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A scene from the Mercedes-Benz “No Limits” ad. MERCEDES-BENZ

Though its customer base in the United States historically has been one of the crustiest and most traditional, Mercedes-Benz keeps trying to shake old perceptions as it broadens its appeal. The brand’s latest experiential-marketing campaign — including giving Matchbox versions of a historic Mercedes-Benz  to thousands of girls across the nation — tries to stir American gender stereotypes as it positions Mercedes-Benz as an exemplar of a new era.

The “No Limits” campaign is keyed to a two-minute video ad in which Mercedes-Benz questions girls’ self-perceptions even while it promotes the fact that the brand long has been associated with pioneering women. Young girls are seated at a table with a bunch of toys to choose from, and they predictably choose the doll and the tea pot instead of a tiny skateboard … or the Matchbox Mercedes. When questioned, they basically say they made those choices because they’re “girls’ toys” and refrained from picking the others because they’re “for boys.”

But let me show you something, the moderator says: a short video depicting Ewy Rosqvist, an Argentinian race-car driver, winning the nation’s Grand Prix in 1962 — by three hours over the nearest man; earlier, Mercedes-Benz had produced a short film about Roqvist’s stunning accomplishment. And it followed a recent video in which parent Daimler celebrated the fact that it was Bertha Benz, wife of the inventor of the automobile, who took the first wheeled contraption on a long-distance drive in Germany to prove the strange-looking contraption was a viable mode of transportation.

The girls in the “No Limits” ad shine after watching Rosqvist’s story on a tablet, and they take a second look at the Mattel Matchbox car — a die-cast version of the Mercedes-Benz 220SE driven by Rosqvist — in front of them. “Girls can be racers, too,” one girl concludes.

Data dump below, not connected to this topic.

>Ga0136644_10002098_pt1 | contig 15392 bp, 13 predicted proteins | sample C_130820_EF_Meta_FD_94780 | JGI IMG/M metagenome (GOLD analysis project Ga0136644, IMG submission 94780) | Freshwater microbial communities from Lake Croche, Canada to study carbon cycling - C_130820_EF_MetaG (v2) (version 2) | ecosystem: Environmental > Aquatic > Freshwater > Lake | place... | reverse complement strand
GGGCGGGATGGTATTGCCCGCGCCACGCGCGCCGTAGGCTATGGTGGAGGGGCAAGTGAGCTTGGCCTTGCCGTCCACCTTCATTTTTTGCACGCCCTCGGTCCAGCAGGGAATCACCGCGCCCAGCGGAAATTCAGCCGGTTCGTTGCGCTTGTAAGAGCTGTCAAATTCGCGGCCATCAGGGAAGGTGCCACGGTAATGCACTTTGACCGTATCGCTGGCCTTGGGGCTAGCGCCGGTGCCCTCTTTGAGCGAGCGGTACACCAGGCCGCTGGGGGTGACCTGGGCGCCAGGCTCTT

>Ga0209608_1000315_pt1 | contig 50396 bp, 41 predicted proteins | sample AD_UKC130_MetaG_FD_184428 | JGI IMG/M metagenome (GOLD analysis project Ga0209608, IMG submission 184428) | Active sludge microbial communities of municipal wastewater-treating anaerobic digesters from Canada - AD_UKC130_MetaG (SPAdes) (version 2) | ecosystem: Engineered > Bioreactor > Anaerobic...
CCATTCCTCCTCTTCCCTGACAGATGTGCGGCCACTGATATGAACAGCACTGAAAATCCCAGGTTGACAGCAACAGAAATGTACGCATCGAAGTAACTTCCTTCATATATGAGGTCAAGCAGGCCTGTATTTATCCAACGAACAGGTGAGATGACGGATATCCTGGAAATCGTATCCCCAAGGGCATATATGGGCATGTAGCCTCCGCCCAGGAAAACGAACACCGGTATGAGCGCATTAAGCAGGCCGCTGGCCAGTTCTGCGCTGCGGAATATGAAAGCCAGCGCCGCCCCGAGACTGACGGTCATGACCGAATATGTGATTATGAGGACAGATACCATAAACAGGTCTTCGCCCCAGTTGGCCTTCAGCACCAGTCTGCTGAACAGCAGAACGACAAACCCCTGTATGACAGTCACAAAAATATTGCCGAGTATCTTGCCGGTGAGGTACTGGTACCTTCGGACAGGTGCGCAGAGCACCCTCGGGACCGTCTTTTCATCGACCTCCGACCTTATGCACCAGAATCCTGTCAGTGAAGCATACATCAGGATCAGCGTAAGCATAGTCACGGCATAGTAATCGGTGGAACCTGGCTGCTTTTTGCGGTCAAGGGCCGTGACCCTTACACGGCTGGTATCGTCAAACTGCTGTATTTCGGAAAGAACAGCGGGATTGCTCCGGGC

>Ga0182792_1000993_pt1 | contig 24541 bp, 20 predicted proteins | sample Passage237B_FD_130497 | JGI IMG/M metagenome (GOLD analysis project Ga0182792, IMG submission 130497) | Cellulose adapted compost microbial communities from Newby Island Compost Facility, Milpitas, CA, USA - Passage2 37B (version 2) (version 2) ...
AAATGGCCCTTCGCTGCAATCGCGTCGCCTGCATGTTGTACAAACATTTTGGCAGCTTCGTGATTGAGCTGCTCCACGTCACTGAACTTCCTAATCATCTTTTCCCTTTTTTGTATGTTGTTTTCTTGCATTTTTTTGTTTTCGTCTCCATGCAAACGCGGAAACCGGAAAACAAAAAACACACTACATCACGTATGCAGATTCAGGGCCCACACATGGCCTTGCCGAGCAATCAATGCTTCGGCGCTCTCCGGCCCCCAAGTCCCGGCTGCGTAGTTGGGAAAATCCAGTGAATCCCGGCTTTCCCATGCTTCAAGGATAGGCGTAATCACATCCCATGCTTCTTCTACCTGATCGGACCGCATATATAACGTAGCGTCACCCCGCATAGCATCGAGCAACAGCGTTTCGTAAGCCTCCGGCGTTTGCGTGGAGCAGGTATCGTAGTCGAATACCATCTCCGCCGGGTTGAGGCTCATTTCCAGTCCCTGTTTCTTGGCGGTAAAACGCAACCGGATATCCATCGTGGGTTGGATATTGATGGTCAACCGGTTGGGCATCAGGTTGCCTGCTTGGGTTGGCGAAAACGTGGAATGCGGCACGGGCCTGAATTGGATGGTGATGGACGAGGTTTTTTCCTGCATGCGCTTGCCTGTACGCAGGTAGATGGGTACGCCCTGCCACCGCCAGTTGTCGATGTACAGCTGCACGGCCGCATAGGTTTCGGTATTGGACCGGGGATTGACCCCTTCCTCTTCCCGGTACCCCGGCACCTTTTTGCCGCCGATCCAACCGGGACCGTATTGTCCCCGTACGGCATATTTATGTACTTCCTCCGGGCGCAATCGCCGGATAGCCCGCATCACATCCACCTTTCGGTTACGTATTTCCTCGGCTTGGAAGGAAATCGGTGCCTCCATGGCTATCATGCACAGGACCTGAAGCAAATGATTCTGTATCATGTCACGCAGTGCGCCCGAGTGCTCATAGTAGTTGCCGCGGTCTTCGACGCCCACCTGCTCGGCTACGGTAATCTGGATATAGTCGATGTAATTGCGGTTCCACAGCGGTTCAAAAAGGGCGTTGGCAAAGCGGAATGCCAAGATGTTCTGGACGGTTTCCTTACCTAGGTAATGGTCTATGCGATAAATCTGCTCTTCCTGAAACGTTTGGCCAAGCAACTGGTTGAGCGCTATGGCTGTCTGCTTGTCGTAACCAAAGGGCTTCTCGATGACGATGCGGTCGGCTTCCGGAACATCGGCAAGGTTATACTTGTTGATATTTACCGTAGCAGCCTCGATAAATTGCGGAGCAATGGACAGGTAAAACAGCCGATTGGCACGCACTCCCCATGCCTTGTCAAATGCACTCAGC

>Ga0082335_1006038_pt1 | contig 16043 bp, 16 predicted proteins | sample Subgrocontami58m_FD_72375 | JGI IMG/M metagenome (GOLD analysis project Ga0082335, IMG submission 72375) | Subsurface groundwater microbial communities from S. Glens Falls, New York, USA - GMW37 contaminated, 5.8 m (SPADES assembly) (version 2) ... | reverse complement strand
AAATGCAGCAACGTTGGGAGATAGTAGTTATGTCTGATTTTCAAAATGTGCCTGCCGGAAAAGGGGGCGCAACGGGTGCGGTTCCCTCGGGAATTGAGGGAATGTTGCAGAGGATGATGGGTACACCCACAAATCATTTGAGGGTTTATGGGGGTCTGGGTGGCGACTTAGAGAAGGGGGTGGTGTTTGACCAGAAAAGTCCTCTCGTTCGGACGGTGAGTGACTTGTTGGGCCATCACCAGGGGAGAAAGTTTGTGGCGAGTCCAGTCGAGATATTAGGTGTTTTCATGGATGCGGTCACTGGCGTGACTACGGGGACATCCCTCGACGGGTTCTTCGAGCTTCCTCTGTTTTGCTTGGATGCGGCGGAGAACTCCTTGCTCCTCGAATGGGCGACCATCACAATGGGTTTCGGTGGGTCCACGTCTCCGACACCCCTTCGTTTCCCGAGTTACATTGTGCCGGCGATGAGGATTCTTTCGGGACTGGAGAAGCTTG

“Ewy’s story was an incredible story, and so we thought: ‘How do we pull it into a more contemporary format and make it as relevant today as when she won?'” Mark Aikman, general manager of marketing services for Mercedes-Benz USA, told me. “This was where the idea of inspiring girls in their most formative years came from. They’re capable of doing everything they set their minds to; they have no limits.”

The cars will be given by Mercedes-Benz and Mattel through a non-profit partner and sold in stores nationwide beginning next year. Proceeds from the sales will be used to make and distribute additional cars, and a teaching tool kit will be provided.

Aikman noted that, beyond these symbolic and marketing gestures, Mercedes-Benz also “loves to support girls going into STEM education” and that “there are already some extremely successful [female] change makers driving our products today.”

Of course, as Mercedes-Benz has hatched new entry-level models such as the CLA and A-Class sedans over the last few years, it’s been able to appeal to American GenX-ers and millennials with lower price points. Its extensive expansion into various new SUVs and crossovers also has made Mercedes-Benz more appealing and affordable to the new generation of parents of the children depicted in the “No Limits” ad and messaging.

The notion of challenging gender stereotyping has been catching on among auto marketers along with those in other verticals. During the last Super Bowl, for instance, Toyota aired a commercial starring Antoinette “Toni” Harris, a rising female collegiate football player.

And there are few industries — and consumer goods — where gender stereotypes have played a bigger historical and cultural role. That’s the reality Mercedes-Benz is trying to change.

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